Can you name the winningest Division I football program over the last 5 years. If you guessed Alabama, you’d be wrong. In all fairness it’s kind of a trick question as Division I includes both FBS and FCS programs, which makes the correct answer, the Bison of North Dakota State.
Since 2011, and including the games of this season, Alabama is 64-7 with 3 National Championships. Since 2011, North Dakota State is 73-5 with 5 straight FCS National Championships.
Much like a lot of schools within their state’s respective borders, there is a rivalry between the University of North Dakota and North Dakota State. There’s a saying that if you want to be a farmer you go to North Dakota State, but if you want to own the farm, you go to North Dakota. Actually, if you care about a winning hockey program (and who really does) you go to North Dakota, but if you care about winning football you go to North Dakota State.
Located in Fargo, N.D., just three hours west of Minneapolis, MN, North Dakota State claims 13 NCAA National Championships. The Bison won the 1965, 1968 and 1969 National Championships in the NCAA’s old “College Division.” When the organization realigned football in 1978 splitting into Division I, Division I-AA, and Division II, North Dakota State became a Division II program and won Division II National Titles in 1983, 1985, 1986, 1988 and 1990. The Bison then made the move up to the NCAA’s Division I FCS Division (then called I-AA) in 2004. Since then they’ve made themselves right at home. Since 1973, North Dakota State is 52-13 in NCAA playoff games and 57-14 all time in post-season play which includes appearances in something called the “Mineral Water Bowl” and the “Pecan Bowl”. They will enter the post-season this year with 20 straight post-season wins. They still have an overall losing record against North Dakota at 46-62-3, but the trophy case is what matters and since moving to the FCS in 2004, they’ve developed a rivalry with neighboring South Dakota. The two schools annually play for the “Dakota Marker Trophy”. Among the Bison’s two losses last year was one to South Dakota.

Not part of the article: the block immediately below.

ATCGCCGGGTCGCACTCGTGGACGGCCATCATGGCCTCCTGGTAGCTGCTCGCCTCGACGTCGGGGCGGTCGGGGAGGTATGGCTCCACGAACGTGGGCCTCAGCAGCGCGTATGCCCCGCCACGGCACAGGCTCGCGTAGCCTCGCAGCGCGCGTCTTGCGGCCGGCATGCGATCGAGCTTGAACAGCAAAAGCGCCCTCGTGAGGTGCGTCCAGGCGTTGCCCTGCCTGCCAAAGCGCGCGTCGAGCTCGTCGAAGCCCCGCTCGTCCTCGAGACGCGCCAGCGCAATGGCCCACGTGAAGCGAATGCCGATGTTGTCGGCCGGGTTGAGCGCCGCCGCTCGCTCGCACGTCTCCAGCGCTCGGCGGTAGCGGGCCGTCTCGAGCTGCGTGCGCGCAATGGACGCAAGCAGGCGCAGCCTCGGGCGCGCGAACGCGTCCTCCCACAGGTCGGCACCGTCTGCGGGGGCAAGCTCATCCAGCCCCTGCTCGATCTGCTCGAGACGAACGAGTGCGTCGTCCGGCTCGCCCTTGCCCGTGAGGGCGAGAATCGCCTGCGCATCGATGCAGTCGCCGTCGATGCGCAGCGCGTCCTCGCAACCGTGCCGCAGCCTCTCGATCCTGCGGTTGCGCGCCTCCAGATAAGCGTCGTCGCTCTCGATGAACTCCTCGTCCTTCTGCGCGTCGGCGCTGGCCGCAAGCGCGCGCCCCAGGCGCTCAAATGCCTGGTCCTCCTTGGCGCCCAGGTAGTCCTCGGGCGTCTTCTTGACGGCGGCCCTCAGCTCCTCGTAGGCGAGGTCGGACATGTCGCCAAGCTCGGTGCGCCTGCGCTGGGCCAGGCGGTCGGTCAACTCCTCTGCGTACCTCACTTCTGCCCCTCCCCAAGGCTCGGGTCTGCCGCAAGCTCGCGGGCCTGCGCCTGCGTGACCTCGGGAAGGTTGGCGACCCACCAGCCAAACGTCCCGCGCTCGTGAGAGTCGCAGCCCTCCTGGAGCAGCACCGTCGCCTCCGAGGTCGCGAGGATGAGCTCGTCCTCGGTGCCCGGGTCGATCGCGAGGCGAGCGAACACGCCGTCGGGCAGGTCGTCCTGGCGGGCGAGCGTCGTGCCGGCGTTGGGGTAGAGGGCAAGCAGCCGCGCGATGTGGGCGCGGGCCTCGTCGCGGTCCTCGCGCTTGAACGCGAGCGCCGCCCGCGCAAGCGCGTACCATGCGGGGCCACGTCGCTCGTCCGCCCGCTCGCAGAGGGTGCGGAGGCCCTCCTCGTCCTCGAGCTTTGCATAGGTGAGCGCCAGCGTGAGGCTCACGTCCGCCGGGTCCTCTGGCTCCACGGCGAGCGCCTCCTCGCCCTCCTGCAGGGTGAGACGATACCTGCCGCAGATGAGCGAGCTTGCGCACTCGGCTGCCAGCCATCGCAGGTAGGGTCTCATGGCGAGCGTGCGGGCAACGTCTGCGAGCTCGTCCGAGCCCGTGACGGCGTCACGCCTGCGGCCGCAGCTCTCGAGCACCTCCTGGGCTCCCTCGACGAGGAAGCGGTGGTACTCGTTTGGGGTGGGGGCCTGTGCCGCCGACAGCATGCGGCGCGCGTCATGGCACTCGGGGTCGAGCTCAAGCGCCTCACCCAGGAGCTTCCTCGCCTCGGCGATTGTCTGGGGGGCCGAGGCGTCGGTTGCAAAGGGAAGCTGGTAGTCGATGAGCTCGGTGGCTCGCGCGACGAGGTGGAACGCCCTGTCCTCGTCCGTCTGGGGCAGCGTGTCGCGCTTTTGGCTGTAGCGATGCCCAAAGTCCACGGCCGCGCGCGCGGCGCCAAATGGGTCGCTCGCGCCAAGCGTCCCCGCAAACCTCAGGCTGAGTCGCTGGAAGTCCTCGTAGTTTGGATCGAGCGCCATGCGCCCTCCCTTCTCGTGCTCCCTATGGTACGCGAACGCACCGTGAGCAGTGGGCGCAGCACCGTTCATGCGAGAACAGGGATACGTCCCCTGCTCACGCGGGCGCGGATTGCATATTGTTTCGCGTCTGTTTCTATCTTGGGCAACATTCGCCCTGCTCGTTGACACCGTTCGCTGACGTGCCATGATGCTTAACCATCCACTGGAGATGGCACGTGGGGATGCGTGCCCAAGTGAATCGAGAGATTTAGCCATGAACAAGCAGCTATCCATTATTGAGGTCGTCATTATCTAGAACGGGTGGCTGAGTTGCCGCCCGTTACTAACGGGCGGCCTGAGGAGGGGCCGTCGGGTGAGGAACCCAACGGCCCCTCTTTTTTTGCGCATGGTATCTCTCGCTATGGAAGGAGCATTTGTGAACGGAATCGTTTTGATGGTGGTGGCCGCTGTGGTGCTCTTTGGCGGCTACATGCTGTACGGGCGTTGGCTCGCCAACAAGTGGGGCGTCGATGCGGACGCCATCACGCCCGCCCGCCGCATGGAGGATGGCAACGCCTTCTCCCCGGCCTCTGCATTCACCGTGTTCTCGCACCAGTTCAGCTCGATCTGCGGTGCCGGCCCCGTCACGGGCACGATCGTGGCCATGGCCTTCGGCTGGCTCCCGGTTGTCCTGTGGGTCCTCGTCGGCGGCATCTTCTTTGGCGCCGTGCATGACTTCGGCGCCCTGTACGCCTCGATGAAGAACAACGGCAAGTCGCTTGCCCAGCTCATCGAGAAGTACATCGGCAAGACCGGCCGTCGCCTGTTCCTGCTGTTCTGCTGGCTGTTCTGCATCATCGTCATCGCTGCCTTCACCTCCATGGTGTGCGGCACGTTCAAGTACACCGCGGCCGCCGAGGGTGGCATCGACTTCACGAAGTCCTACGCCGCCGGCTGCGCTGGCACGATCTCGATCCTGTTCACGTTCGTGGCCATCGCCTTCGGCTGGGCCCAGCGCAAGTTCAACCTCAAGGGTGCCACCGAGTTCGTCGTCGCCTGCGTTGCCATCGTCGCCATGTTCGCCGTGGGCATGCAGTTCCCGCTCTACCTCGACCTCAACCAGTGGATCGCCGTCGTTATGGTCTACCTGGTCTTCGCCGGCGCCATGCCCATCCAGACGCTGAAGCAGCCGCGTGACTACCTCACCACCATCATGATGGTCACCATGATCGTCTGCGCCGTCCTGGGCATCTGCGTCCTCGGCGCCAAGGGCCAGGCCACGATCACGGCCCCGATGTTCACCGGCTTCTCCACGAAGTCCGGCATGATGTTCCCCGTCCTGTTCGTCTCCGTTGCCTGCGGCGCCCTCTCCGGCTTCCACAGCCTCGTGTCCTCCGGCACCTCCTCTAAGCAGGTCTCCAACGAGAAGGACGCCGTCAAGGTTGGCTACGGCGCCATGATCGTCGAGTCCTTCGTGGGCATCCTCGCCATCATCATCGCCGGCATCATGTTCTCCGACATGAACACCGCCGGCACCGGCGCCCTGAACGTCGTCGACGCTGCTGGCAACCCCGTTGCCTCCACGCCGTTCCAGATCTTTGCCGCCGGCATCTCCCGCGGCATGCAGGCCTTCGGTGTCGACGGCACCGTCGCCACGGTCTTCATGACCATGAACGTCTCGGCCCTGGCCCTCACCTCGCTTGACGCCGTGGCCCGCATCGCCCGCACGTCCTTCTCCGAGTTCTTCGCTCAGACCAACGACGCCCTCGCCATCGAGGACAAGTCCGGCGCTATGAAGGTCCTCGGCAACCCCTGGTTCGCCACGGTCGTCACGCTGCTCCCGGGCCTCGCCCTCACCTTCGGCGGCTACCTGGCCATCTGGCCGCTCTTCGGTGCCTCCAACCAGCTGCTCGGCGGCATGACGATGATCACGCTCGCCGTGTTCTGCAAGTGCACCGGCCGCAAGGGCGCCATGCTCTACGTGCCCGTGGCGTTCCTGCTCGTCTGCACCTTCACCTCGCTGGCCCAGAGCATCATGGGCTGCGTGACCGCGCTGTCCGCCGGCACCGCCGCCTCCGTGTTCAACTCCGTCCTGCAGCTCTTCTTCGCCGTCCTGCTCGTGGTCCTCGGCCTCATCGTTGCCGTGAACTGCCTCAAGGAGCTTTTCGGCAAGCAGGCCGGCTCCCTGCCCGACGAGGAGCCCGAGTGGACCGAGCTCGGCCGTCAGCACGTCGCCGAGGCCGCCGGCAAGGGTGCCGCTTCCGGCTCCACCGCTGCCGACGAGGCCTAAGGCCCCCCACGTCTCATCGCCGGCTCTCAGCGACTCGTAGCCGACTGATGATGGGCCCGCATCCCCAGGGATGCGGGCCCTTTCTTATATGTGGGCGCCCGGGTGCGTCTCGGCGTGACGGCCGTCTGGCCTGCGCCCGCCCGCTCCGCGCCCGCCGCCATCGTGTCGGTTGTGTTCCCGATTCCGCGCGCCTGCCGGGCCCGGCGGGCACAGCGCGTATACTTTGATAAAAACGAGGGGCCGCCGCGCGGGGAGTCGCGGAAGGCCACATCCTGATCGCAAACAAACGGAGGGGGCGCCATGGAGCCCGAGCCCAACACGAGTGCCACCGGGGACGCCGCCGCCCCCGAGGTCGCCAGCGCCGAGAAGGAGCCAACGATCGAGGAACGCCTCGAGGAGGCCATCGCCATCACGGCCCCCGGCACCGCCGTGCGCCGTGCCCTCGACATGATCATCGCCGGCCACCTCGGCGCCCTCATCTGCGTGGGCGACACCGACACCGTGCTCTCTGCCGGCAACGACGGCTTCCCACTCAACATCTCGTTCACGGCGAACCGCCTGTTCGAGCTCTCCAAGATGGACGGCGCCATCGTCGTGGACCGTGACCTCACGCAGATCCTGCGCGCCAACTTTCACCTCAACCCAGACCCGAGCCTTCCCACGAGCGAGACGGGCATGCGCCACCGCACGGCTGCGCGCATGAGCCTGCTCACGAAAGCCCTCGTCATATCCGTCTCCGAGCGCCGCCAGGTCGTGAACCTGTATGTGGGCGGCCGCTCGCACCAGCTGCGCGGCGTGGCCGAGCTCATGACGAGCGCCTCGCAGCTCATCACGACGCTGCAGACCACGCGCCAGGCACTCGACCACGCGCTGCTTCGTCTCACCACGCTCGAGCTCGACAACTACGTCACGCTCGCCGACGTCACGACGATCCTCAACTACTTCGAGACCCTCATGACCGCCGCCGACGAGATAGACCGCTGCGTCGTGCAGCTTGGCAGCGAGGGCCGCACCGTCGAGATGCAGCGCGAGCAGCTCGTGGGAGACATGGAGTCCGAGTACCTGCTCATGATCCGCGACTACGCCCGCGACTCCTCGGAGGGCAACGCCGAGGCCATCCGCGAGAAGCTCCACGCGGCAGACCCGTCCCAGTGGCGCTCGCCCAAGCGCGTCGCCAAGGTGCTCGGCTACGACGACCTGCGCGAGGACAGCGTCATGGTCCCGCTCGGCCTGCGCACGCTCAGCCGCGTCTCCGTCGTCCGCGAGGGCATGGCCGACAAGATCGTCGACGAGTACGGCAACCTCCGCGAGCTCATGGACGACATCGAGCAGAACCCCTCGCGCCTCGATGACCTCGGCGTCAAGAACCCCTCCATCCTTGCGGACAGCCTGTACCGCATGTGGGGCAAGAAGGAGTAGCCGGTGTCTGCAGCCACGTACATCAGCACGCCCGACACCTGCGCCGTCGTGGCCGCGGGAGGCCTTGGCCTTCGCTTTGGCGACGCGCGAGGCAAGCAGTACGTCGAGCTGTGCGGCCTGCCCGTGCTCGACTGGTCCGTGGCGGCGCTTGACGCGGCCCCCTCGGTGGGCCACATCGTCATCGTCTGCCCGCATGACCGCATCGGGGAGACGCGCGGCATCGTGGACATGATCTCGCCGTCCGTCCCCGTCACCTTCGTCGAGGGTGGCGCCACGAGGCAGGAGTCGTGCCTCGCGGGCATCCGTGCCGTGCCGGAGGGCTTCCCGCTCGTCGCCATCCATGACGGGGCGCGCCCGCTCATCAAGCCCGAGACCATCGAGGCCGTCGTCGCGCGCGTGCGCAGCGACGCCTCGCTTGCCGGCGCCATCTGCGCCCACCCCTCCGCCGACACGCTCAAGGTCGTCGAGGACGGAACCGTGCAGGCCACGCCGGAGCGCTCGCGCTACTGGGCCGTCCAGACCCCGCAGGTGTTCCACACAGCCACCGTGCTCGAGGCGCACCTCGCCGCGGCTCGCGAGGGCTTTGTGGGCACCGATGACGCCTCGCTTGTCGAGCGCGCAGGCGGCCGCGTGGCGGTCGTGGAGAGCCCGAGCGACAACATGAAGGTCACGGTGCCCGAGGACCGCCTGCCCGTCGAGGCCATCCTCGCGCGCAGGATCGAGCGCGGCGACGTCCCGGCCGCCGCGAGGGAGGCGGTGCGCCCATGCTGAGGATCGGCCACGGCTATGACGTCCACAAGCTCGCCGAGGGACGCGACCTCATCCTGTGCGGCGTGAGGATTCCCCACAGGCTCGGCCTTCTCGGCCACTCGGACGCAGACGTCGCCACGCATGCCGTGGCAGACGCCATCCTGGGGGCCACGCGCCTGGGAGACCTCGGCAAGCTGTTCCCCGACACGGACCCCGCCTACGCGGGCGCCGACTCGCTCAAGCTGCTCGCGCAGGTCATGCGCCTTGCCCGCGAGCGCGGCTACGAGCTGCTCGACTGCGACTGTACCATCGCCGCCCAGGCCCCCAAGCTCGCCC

At the FCS Level, there tends to be a period of time where a program is dominant. Georgia Southern did it, Youngstown State took over, Marshall did it, and then Appalachian State really showed its dominance by winning 3 FCS Titles in a row. But, they can’t hang with North Dakota State. The Bison have made 5 straight national titles look easy, which they are clearly not and they are doing it with 63 scholarships split among 85 players. By contrast, the FBS schools can offer 85 full scholarships.
The FCS National Title game is held in Frisco, Texas every January. North Dakota State fans book their hotels and make travel arrangements as a matter of course and why not? The stadium in which the game is held has been mostly North Dakota State fans for the past 5 years as the Bison backers make their annual trip from the chill of Fargo to the mild January weather of North Texas. One hotel where a group of North Dakota State fans stayed for the National Title game a couple of years ago ran out of beer as the Bison fans drank it all. The school counts among its alums Jacksonville Jaguars Head Coach Gus Bradley, and Philadelphia Eagles Quarterback Carson Wentz who was selected number 2 overall in this year’s NFL draft, making him the highest drafted player in school history and after one game in the NFL, making the Los Angeles Rams look foolish for picking Cal’s Jared Goff number 1 over Wentz in the draft.